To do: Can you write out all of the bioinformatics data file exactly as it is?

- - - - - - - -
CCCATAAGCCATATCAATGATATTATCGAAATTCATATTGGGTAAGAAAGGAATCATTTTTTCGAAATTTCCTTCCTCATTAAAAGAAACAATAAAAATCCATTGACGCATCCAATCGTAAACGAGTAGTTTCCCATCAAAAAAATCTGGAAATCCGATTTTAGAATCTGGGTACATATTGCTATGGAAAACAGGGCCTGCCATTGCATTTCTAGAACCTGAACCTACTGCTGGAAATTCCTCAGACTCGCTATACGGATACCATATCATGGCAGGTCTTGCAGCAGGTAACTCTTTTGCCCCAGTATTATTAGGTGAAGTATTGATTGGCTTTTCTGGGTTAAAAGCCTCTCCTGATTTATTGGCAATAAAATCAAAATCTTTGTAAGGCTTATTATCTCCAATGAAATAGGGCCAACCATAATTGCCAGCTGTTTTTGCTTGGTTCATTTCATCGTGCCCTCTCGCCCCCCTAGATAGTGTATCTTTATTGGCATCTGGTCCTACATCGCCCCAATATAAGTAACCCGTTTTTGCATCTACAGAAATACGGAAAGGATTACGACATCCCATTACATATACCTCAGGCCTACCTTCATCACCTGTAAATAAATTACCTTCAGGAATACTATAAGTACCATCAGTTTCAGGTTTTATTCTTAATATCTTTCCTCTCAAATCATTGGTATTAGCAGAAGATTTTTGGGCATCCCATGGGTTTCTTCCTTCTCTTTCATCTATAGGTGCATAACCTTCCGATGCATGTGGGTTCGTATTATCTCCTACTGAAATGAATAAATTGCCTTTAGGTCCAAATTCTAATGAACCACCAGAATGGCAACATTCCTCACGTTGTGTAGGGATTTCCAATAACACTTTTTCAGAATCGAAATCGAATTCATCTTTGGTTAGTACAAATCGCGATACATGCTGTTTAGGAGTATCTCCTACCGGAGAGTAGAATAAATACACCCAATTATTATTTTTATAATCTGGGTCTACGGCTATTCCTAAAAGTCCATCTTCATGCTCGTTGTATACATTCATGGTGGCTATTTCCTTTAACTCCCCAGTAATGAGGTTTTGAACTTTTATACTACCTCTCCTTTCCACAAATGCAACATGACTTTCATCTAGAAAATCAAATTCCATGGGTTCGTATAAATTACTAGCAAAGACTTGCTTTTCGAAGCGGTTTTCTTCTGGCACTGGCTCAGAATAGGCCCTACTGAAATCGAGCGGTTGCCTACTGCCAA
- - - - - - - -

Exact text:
CCCATAAGCCATATCAATGATATTATCGAAATTCATATTGGGTAAGAAAGGAATCATTTTTTCGAAATTTCCTTCCTCATTAAAAGAAACAATAAAAATCCATTGACGCATCCAATCGTAAACGAGTAGTTTCCCATCAAAAAAATCTGGAAATCCGATTTTAGAATCTGGGTACATATTGCTATGGAAAACAGGGCCTGCCATTGCATTTCTAGAACCTGAACCTACTGCTGGAAATTCCTCAGACTCGCTATACGGATACCATATCATGGCAGGTCTTGCAGCAGGTAACTCTTTTGCCCCAGTATTATTAGGTGAAGTATTGATTGGCTTTTCTGGGTTAAAAGCCTCTCCTGATTTATTGGCAATAAAATCAAAATCTTTGTAAGGCTTATTATCTCCAATGAAATAGGGCCAACCATAATTGCCAGCTGTTTTTGCTTGGTTCATTTCATCGTGCCCTCTCGCCCCCCTAGATAGTGTATCTTTATTGGCATCTGGTCCTACATCGCCCCAATATAAGTAACCCGTTTTTGCATCTACAGAAATACGGAAAGGATTACGACATCCCATTACATATACCTCAGGCCTACCTTCATCACCTGTAAATAAATTACCTTCAGGAATACTATAAGTACCATCAGTTTCAGGTTTTATTCTTAATATCTTTCCTCTCAAATCATTGGTATTAGCAGAAGATTTTTGGGCATCCCATGGGTTTCTTCCTTCTCTTTCATCTATAGGTGCATAACCTTCCGATGCATGTGGGTTCGTATTATCTCCTACTGAAATGAATAAATTGCCTTTAGGTCCAAATTCTAATGAACCACCAGAATGGCAACATTCCTCACGTTGTGTAGGGATTTCCAATAACACTTTTTCAGAATCGAAATCGAATTCATCTTTGGTTAGTACAAATCGCGATACATGCTGTTTAGGAGTATCTCCTACCGGAGAGTAGAATAAATACACCCAATTATTATTTTTATAATCTGGGTCTACGGCTATTCCTAAAAGTCCATCTTCATGCTCGTTGTATACATTCATGGTGGCTATTTCCTTTAACTCCCCAGTAATGAGGTTTTGAACTTTTATACTACCTCTCCTTTCCACAAATGCAACATGACTTTCATCTAGAAAATCAAATTCCATGGGTTCGTATAAATTACTAGCAAAGACTTGCTTTTCGAAGCGGTTTTCTTCTGGCACTGGCTCAGAATAGGCCCTACTGAAATCGAGCGGTTGCCTACTGCCAA